Turkey and Bean Lunch Taquitos



Every week I share 5 packable lunch recipes with my subscribers at Grocery Shrink Plus. This is just one of them, and one of our favorites!
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I was trying to photograph these for the blog, and look who couldn’t wait!

Homemade Taco Seasoning Here.

Turkey and Bean Lunch Taquitos

Turkey and Bean Lunch Taquitos


  • 20 6" tortillas
  • 8 oz shredded cheese
  • 1 can (15 oz) refried beans
  • 1 pkg (20 oz) 93% lean ground turkey
  • 2 Tbs taco seasoning (I used homemade)


  1. Preheat oven to 400 degrees.
  2. Brown ground turkey with taco seasoning until cooked through. Stir in refried beans.
  3. Place a small amount of bean mixture on the edge of each tortilla. Top with cheese. Roll up tightly and place seam side down on a baking sheet.
  4. Bake for 15 minutes or until golden brown and crunchy.
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Crocheted Half Circle Rug

Half Circle Rug

When I finished the rug, DH said, “What do you think of it?”

What do think?  I love it!  I hugged it when you weren’t looking.  I did dances around it, took off my socks so I could really feel it under my feet.  Knowing how he feels about crochet, I only said, “I think it turned out pretty good.  What do you think?”

Do you know what he said?  He said, “It’s awesome.  And it didn’t really take you that long.”

“And it was free.” I pointed out.

“Um, except for the 3 skeins of yarn and a canvas drop cloth.”

“Those don’t count” (Has he not been to the craft hoarders school of positive thinking?) “No new money spent, means free–duh. Besides I have half the supplies left, so I could make another one and sell it on Etsy to recoup the amount of money I didn’t spend on supplies.  So it cost half of free.”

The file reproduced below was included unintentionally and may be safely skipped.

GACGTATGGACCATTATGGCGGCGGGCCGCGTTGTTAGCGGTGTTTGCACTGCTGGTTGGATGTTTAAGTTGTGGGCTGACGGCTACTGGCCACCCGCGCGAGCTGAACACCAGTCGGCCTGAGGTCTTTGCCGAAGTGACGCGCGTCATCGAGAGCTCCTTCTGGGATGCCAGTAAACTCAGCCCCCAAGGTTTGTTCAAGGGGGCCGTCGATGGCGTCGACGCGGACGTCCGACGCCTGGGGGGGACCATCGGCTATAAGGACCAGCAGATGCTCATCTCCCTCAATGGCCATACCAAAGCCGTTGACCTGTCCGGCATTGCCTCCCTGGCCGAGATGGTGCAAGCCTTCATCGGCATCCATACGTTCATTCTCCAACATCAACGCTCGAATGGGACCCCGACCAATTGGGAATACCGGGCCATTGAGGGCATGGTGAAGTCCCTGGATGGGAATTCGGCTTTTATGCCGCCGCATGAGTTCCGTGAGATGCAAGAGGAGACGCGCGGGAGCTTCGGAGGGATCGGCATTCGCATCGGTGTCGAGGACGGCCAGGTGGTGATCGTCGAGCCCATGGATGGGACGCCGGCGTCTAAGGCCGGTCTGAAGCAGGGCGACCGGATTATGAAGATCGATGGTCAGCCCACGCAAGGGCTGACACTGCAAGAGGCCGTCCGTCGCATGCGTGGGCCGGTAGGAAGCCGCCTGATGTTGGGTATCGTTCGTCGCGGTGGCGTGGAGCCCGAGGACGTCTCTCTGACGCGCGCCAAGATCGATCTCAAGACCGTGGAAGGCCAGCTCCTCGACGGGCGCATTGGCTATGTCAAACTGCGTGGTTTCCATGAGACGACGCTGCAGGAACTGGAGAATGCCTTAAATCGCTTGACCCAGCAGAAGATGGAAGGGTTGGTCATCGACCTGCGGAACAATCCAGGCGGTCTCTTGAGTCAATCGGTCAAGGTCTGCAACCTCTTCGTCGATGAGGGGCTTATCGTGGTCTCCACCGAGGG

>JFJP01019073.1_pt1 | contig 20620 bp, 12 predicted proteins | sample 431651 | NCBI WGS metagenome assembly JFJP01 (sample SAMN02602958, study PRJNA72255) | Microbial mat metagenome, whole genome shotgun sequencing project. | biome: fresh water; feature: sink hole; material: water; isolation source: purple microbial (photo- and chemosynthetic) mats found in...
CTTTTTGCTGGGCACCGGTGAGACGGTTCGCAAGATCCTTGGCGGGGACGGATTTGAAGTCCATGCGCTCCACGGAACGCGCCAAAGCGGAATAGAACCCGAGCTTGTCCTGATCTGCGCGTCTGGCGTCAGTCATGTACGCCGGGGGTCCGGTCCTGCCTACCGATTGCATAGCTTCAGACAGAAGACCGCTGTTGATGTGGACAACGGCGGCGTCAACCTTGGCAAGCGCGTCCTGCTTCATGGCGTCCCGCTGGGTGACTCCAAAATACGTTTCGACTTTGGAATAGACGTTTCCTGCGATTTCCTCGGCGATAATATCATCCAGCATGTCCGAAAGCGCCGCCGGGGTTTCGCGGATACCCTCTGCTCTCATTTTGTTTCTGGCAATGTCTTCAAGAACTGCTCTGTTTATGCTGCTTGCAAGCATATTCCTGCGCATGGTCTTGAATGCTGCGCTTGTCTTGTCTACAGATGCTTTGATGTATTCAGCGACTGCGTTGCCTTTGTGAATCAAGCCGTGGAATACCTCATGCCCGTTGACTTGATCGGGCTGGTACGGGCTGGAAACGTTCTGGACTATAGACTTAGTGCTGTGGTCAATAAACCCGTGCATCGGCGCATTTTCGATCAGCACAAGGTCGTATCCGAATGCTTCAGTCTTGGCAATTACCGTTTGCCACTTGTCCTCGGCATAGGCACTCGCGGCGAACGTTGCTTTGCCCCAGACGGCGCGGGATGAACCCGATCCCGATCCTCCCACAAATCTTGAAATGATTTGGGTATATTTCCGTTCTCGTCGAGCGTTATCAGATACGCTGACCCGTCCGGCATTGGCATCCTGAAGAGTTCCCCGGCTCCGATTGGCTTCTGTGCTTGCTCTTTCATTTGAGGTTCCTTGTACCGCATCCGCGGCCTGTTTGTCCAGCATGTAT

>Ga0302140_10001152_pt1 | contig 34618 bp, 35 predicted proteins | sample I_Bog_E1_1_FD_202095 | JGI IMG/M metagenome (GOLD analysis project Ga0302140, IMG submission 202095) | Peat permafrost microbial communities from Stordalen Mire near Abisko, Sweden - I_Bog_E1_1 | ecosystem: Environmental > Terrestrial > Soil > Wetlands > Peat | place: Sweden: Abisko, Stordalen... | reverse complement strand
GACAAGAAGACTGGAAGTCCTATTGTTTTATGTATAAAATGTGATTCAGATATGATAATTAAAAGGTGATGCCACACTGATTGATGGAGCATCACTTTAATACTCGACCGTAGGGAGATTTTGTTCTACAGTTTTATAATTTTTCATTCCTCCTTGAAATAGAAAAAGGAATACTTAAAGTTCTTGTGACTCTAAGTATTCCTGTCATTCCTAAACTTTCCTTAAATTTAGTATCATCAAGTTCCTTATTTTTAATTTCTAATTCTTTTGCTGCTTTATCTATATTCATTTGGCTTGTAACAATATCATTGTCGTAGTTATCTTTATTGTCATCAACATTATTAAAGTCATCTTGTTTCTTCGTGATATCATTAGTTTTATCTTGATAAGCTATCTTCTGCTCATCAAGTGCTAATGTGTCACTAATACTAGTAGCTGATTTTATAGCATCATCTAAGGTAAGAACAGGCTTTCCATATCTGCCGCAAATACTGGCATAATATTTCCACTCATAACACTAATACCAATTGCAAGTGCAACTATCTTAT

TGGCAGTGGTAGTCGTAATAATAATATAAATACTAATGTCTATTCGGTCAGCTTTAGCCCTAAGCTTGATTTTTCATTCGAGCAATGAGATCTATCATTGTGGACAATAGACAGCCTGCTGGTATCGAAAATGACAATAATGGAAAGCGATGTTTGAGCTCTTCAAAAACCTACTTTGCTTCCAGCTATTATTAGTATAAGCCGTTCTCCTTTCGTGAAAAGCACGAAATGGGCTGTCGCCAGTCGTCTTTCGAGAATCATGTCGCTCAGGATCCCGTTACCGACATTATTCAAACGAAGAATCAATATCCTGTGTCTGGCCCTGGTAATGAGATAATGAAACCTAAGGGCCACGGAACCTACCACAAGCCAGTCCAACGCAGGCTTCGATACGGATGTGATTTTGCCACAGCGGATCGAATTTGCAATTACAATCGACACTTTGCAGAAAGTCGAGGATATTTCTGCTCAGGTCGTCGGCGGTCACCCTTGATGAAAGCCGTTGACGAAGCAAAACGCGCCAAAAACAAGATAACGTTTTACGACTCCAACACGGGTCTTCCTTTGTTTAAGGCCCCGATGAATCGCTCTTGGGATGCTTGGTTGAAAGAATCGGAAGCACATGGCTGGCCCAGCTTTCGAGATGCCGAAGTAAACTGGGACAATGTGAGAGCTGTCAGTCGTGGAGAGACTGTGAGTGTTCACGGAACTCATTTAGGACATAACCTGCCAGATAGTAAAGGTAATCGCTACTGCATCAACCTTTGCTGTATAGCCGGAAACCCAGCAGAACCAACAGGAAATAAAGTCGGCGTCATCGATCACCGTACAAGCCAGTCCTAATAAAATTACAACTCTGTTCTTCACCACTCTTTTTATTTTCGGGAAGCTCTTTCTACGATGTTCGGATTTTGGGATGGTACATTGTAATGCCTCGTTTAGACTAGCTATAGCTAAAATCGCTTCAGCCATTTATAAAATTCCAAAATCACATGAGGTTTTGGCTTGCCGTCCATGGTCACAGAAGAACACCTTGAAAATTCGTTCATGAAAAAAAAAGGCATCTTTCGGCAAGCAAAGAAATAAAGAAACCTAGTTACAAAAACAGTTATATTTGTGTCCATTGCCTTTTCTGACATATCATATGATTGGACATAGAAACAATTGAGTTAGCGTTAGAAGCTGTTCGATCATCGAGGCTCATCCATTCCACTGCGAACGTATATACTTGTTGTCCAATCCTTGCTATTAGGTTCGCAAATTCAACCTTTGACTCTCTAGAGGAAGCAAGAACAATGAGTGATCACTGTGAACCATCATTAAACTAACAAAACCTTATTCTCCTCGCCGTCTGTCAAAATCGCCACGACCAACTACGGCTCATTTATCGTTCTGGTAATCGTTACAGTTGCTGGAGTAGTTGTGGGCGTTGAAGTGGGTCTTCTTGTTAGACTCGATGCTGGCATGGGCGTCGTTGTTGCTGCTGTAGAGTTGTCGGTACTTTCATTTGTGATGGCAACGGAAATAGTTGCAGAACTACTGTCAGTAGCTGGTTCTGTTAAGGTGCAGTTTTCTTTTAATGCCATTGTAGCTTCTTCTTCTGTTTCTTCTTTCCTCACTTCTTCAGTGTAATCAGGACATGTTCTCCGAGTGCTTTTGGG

I think he might have rolled his eyes.  I feel sorry for him.

I wrote down the pattern after I finished the rug so I plan to make another just to test it and make sure. Might be a few “interesting” parts in the instructions until I work it out for you. A seasoned crocheter won’t have trouble. I adapted the rug pattern from a fine string crocheted vintage doily in my collection.


Yarn:  3 large skeins (The super huge ones that cost $10 each but go on sale for 50% off all the time–so wait or use a coupon, please) of worsted weight cotton yarn (like wash cloths are made from.)  Size P hook. This is enough to make 2 :).

Good to Know: These are in American Crochet Terms


ch = chain

ss = slip stitch

sc = single crochet

dc = double crochet

tr = triple crochet

cl = cluster

p = picot

2-dc-cl (or 2-tr-cl)= cluster of 2 dc (or 2 tr). To make cluster, hold back the last lp of each st on hook and work 2 dc or 2 tr) into st or sp specified, then yo and through all 3 lps remaining on hook.

3-dc-cl (or 3-tr-cl) = cluster of 3 dc (or 3 tr). Make as above, working 3 dc 9or 3 tr) insted of 2 and work final yo through 4 loops remaining on hook.)

P3 is a picot made with 3 chains.  To make a P3, ch 3 then slip stitch into the 3 ch from the hook.


Foundation: Ch 10; join with a sl st to form a ring.

Rnd 1: Ch 2, 2-dc-cl in ring, ch 3, [3-dc-cl, ch3] 11 times all in ring; join with a sl st to top of first cl.